In preparation for this week’s blog post, I brainstormed a few ideas. I could tell you about how my children, Mr. Wanderlust, and I have been adapting to our new environment, what with the Wanderlust Juniors starting school in a new place. I could also tell you about recent mistakes I have made as a mother. I could follow those mistakes with stories of celebratory moments after which I wanted to give myself the proverbial pat on the back. In truth, this has never been a parenting blog because I do not have an interest in writing detailed stories about my family. The information I share via this blog and social media is carefully edited.

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Exploring the beach near Devonport, Auckland.

I will confidently say, however, that as with various big moves and transformations, there are inevitable challenges, disappointments, and triumphs, and in most cases we hope that the magical moments will by far outnumber the ones we often wish we could sweep clean from our memories. I can also confess that although I am continuing to work to remain a mindful, present mama, some days and scenarios create hurdles in this practice. As my children continue to grow with each new experience, so do I. My role as a mother is forever changing and evolving, and it keeps me curious. The great days remind me to acknowledge and praise the work I do; the not-so-good days inform my future steps. And so the ebb and flow continues, keeping me humble yet empowered, tentative yet self-assured. I’d bet many of the parents reading this will relate; we walk this road together.

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A beloved moment from our cottage getaway to Sauble Beach, Ontario in August 2015.

Today, I celebrate my Mama, as well as my mother-in-law and my grandmother, the beautiful mother figures whom I am fortunate to have in my life. I bow to them in deep gratitude. I also celebrate myself, and express gratitude for all those triumphant and not-so-pretty moments on this incredible journey. May those experiences continue to remind me to stay present and be the best mum I can be, every day. This morning, I raise my mug of peppermint tea to all the other mothers who walk this brilliantly crooked path.

The week in review: May 12th

It’s a rainy and windy day, with a reminder of Autumn. We are spending the evening in hibernation, made more cosy with a few good books, a hearty chickpea stew, and freshly baked brownies for dessert.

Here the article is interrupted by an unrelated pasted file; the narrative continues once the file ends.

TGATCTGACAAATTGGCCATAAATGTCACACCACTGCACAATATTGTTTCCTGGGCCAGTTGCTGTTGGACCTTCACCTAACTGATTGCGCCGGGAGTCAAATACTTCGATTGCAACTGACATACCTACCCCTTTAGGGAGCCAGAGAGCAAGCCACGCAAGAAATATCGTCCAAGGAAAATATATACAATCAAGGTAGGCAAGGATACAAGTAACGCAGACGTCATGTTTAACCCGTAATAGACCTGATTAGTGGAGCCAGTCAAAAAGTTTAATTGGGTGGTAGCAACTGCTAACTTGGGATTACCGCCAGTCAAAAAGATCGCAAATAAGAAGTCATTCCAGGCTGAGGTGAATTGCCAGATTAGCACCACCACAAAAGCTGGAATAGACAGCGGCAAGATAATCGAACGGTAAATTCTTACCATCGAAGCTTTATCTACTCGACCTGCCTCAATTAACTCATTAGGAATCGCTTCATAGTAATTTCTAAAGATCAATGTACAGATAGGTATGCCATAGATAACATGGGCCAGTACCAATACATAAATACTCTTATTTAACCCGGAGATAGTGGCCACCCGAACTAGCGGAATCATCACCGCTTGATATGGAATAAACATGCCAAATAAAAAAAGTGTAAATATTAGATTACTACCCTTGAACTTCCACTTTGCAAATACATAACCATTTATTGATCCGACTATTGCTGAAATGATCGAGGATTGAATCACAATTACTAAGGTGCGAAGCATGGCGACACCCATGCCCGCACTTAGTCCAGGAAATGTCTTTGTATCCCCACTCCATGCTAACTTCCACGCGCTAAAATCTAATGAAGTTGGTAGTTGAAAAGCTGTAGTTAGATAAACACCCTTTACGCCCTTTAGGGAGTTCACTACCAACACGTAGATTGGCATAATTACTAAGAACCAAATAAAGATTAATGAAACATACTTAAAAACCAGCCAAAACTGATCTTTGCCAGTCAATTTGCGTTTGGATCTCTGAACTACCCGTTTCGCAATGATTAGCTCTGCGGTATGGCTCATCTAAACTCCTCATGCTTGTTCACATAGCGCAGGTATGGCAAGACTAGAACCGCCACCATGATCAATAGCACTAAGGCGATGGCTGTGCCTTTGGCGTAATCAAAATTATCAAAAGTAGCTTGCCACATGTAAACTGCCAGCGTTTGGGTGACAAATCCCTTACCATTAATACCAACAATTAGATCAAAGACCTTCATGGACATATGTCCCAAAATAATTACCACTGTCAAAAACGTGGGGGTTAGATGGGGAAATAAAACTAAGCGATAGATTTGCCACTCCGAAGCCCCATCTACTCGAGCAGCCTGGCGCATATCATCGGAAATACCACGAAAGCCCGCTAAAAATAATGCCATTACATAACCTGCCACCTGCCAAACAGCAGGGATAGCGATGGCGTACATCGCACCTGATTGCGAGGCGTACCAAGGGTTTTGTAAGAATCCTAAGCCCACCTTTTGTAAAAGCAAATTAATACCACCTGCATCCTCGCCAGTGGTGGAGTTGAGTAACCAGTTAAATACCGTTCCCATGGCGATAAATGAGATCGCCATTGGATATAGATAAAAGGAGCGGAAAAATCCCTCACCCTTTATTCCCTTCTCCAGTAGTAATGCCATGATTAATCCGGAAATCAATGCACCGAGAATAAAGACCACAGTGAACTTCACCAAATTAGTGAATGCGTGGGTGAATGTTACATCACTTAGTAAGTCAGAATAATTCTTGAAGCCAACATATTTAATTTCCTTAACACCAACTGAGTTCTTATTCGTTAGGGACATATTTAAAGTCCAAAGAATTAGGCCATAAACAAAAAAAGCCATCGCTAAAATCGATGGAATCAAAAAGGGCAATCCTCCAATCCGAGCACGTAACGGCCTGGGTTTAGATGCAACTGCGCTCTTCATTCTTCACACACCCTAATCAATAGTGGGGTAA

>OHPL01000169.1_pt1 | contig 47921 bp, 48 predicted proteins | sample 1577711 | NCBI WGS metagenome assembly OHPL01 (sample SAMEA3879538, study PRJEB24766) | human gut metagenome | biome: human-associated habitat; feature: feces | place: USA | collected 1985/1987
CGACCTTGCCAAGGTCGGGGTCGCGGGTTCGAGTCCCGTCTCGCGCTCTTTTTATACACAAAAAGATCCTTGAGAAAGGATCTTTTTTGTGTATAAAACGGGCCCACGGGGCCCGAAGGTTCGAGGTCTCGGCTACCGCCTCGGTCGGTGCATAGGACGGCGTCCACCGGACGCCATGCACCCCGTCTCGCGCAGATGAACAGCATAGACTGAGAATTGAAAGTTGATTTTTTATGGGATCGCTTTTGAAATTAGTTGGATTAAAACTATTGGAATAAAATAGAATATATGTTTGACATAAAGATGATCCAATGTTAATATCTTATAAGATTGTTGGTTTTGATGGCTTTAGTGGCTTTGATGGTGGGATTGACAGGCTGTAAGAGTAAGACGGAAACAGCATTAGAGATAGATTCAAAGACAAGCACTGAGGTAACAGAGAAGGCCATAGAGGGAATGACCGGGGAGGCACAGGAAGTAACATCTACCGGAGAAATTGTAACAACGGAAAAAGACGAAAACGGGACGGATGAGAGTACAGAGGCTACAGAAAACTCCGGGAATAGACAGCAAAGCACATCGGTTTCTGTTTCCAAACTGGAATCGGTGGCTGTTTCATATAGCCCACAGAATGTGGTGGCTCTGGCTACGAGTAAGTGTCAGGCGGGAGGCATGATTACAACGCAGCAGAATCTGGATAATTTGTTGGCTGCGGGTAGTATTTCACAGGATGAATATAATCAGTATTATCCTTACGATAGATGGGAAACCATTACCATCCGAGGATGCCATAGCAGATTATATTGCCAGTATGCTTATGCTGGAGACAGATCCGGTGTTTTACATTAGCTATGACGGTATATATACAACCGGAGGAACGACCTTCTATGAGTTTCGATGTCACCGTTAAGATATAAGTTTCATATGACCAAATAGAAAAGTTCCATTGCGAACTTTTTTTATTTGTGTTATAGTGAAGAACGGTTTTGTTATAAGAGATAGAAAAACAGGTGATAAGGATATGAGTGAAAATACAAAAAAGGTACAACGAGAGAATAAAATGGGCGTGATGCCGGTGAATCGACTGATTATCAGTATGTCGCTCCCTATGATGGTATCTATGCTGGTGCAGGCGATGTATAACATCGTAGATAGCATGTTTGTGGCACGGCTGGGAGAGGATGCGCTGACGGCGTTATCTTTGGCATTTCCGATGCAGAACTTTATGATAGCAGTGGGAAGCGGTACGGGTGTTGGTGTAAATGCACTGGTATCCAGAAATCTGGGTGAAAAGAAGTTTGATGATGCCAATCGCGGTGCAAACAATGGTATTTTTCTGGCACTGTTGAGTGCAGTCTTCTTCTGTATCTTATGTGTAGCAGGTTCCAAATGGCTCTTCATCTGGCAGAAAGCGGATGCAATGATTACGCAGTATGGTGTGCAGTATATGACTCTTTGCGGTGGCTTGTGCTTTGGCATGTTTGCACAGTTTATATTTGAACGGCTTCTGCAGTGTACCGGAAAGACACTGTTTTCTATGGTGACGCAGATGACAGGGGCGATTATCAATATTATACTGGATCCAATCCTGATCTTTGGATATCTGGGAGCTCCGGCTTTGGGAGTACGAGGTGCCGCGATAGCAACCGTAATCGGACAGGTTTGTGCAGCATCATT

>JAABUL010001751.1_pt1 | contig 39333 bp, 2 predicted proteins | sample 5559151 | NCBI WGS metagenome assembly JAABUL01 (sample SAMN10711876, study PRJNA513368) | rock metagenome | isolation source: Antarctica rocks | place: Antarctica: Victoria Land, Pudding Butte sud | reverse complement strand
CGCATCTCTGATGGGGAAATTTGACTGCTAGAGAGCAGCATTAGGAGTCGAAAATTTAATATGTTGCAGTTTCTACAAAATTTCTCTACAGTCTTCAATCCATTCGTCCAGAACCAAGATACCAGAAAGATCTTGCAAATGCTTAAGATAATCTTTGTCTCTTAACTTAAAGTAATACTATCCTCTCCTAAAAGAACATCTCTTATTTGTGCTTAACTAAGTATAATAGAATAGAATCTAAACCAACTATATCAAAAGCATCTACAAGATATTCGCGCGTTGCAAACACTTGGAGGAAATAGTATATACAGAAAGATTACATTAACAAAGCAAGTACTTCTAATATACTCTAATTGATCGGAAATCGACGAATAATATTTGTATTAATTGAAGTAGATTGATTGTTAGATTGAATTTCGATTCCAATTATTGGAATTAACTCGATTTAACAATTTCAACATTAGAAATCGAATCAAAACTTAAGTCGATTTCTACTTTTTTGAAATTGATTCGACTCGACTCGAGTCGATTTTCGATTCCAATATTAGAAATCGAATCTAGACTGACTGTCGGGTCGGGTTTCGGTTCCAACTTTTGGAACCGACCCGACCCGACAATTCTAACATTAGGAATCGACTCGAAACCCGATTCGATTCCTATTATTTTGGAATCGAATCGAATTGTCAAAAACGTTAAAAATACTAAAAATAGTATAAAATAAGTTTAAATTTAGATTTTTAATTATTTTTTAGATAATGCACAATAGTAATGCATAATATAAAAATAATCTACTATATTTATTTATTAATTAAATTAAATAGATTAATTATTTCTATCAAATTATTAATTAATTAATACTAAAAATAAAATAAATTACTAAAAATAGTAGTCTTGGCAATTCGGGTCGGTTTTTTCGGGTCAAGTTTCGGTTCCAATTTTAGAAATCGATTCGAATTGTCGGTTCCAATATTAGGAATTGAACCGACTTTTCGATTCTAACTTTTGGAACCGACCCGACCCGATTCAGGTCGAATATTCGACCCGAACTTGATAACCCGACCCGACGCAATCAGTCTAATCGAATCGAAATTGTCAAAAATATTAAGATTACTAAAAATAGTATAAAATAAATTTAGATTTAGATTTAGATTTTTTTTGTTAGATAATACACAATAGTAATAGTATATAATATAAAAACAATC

A collection of favourite moments from the past week:

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Delicious kale from a local permaculture garden yielded these perfectly crispy chips.
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More fresh, organic goodies.
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Spectacular Piha Beach.
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Walking along the beach near Devonport, Auckland, I brought my gaze up from the seashell-sprinkled sand toward these beautiful giants.
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The perfect rainy day companions.

Favourites from around the web:

I’m fascinated by neuroplasticity and this article offers interesting insight. Could your thoughts make you age faster?

For the bibliophiles: Reading is Forgetting.

Getting stuff done with the pomodoro technique. Thoughts?

A different take on the Little Free Library. Thoughts?

Wherever your travels might take you this weekend, may it be beautiful in every way!

May 5th / 6th: Simplicity, and local exploration

Here is a small selection of favourite moments from the past week:

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A breezy Sunday afternoon on Leisure Island, with a view of Mount Maunganui.
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Cilantro (coriander in NZ) catching a few cosy rays on the windowsill.
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Posting mail to a few special recipients overseas.
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Joy is a new-to-me beach cruiser that feels like it’s always been mine.
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Simple and delicious.

Favourites from around the web:

We have been doing plenty of sightseeing, but we are also working to balance it with quiet time and simplicity. Why simplifying may protect our children’s mental health.

Quirky. How reading makes our lives better.

This resonates. How to make and keep friends as an adult.